Adding Numbers In JavaScript

28th July 2008 - 2 minutes read time

You think I'm joking right? Well, due to a silly mistake (in my opinion) when creating the language the concatenation character is the same as the plus symbol. This means that sometimes JavaScript will add them together and sometimes it will concatenate them.

This occurs if JavaScript encounters any part of the calculation to be a string. If it is then it will concatenate the whole expression. For example.

alert("1"+2+3);// prints out "123" rather than 6

To stop this you need to add the parseInt() function to the part of the addition that might be mistaken as a string. Or the whole thing just to make sure. The following is a bit of an overkill but ensures that the values will be added, NOT concatenated.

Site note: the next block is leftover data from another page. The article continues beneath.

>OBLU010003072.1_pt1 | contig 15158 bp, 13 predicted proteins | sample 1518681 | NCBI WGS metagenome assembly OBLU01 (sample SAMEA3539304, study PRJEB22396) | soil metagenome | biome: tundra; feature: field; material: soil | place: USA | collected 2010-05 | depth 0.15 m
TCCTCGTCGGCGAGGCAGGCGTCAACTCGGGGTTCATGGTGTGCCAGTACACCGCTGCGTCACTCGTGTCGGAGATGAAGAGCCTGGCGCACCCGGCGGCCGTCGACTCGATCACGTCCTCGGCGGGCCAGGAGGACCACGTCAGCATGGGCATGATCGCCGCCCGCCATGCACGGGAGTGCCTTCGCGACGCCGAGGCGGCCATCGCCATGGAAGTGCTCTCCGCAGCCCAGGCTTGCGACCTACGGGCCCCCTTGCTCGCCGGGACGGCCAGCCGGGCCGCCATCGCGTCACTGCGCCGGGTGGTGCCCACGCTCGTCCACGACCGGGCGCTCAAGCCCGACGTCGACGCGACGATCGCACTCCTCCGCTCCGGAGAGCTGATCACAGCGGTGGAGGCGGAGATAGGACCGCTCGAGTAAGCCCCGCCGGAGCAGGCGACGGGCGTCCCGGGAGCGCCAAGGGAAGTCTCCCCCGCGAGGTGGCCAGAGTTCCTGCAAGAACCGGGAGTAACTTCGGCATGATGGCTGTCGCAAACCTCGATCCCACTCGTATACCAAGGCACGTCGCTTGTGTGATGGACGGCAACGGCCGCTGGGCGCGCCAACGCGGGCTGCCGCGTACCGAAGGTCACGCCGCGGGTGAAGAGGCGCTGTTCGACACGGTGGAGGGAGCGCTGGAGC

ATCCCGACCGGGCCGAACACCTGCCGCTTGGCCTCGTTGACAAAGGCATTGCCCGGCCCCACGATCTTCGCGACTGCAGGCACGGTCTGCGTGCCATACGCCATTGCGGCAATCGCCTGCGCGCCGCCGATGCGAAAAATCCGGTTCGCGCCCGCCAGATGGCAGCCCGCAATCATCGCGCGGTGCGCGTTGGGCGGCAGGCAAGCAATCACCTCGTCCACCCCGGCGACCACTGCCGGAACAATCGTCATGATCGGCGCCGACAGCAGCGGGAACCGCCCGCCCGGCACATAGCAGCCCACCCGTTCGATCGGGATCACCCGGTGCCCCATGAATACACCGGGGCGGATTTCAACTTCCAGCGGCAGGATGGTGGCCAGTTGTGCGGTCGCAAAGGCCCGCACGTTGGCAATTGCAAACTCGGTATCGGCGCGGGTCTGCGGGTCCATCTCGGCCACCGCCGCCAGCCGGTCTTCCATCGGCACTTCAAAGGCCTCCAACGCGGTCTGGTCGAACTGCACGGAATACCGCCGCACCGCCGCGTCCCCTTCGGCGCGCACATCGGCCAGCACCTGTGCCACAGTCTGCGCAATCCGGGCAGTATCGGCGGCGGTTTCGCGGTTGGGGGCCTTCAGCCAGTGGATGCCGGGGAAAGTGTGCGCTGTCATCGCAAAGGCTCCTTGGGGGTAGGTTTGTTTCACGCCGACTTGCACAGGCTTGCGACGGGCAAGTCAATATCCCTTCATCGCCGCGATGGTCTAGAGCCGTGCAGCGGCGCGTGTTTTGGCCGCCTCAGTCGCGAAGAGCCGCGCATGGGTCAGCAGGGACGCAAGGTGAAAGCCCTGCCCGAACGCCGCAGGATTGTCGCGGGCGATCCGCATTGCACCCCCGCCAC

It is especially important to do this if you get any values from any form fields. This is because they are passed to JavaScript as strings so you will need to parseInt() the values to work with them. If you try to directly add two form values you will just end up concatenating them

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